South Africa withstood a second-half fightback to down Scotland 21-10 at Murrayfield to keep the southern hemisphere sides well on top during the November internationals.
Having impressed when scoring three tries in their defeat to the All Blacks last week, Scotland went into their shells in the first 40 minutes against a tactically aware and powerful Springbok side.
They were staring into the barrel of a heavy defeat when South African hooker Adriaan Strauss scored his second try of the match early in the second half, but after reserve halfback Henry Pyrgos finished off a well-worked move from a lineout five minutes later, Scotland spent much of the match camped in the opposition half.
They were unable to breach a resolute Springbok defence however but will buoyed ahead of their final November international against Tonga next Saturday.
The Scots will be desperate to win that match given they have dropped to a world ranking of 10 and the third group of World Cup seeds after Samoa's win over Wales on Friday.
South Africa coach Heyneke Meyer said he was pleased with his side's start, but rued the second-half penalty count.
"We couldn't get into the game," he told the BBC.
"All credit to Scotland - they played superbly, but it was great defence by us to keep them out.
"It was not a great game but we will take an ugly win."
Scotland coach Andy Robinson paid tribute to the Springbok defence.
"South Africa defended superbly well with the physicality they brought to the tackle," he remarked.
"If they had not done that, it could have been a different story.
"You cannot afford to give penalties away like we did in the first half, we gave them field position and territory.
"They scored from a maul which makes me very angry and then from an interception."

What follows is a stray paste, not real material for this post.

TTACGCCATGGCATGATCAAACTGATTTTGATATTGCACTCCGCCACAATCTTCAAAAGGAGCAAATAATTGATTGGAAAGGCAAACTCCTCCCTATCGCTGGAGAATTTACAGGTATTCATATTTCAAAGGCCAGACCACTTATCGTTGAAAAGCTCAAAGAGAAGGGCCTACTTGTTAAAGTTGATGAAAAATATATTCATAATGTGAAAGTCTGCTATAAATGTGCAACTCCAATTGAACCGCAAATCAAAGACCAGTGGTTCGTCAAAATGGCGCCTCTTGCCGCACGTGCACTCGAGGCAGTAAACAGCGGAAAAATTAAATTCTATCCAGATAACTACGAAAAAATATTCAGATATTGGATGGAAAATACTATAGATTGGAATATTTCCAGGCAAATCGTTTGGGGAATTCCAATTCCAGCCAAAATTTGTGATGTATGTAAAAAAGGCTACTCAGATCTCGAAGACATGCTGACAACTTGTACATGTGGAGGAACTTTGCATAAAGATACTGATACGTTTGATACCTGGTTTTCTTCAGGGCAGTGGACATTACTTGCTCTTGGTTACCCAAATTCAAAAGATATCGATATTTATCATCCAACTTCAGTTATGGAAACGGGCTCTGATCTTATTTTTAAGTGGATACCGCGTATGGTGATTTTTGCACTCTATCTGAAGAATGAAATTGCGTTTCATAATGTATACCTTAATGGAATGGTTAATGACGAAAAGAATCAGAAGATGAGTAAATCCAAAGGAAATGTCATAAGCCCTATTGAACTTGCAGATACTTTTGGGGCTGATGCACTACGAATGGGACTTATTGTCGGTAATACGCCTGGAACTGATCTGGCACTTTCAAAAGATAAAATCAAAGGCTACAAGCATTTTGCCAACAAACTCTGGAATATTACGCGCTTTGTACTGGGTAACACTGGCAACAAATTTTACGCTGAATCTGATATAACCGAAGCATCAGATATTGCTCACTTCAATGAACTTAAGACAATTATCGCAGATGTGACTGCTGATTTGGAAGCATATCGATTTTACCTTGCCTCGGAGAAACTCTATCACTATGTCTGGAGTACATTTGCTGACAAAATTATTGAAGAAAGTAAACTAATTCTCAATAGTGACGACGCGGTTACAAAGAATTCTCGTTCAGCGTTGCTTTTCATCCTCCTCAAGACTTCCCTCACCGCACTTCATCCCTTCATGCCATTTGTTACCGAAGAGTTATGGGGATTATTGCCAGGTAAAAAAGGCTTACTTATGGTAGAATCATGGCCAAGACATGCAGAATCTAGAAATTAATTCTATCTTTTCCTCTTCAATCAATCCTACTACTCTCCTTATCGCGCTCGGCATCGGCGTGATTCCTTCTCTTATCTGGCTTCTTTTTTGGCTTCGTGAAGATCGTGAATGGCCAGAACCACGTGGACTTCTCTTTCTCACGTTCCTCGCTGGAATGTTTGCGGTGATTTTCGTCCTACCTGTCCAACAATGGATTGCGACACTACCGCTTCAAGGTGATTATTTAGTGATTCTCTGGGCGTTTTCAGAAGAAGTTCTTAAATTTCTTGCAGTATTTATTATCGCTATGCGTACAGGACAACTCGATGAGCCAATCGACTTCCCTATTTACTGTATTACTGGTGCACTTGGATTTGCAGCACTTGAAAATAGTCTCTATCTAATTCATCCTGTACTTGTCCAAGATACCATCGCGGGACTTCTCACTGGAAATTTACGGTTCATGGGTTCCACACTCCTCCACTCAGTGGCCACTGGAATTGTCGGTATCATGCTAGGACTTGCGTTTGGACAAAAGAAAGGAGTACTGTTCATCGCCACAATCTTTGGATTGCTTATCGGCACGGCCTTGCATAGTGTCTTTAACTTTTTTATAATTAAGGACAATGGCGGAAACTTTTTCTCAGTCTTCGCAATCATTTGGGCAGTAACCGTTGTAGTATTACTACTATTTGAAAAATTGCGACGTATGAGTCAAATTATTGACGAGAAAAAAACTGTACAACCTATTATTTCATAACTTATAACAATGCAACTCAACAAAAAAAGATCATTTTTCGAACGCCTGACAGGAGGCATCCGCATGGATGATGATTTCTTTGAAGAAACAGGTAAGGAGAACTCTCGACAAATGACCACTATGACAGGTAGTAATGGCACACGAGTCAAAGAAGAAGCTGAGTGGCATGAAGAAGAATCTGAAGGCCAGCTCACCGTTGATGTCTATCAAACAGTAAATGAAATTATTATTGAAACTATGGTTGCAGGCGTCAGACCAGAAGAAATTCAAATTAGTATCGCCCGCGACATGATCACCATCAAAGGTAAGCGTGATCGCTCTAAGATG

South Africa made much of the early running but only had two Pat Lambie penalties to show for their early dominance, while Greig Laidlaw got the Scots on the board with a three-pointer of his own.
The hosts were giving away too many penalties however, and were made to pay on the 20-minute mark when Strauss scored his first test try in his 20th outing, crashing over after an unstoppable rolling maul left the Scottish defence in disarray.
Scotland suffered a second blow when lock Richie Gray was forced to leave the pitch, having been hammered by two Springbok tacklers before the try.
At that stage, Scotland were showing none of the attacking verve they displayed against world champions New Zealand and their only sustained period of pressure in the attacking 22 resulted in a South Africa penalty created by outstanding flanker Francois Louw.
A further Lambie penalty saw his side grab a 14-3 lead at the break.
It got worse for Scotland early in the second half when Strauss scored his second try.
It could not have been more different from his first, with the 26-year-old intercepting a poor pass from halfback Mike Blair and scampering close to 40 metres to score.
That was Blair's last act of the game and his replacement Pyrgos sparked his side with a try straight from the training manual.
Captain Kelly Brown won a lineout and passed on to Pyrgos, who raced through a gaping hole to narrow the deficit.
They began to dominate the forward exchanges, but despite a host of territory and possession, they were unable to find the final pass their efforts deserved.
South Africa lost reserve lock Flip van der Merwe for the final five minutes to a yellow card but the Boks defence refused to be buckled, holding on for a second nervy victory after last week's four-point defeat of Ireland.
Who was the better Springboks lock?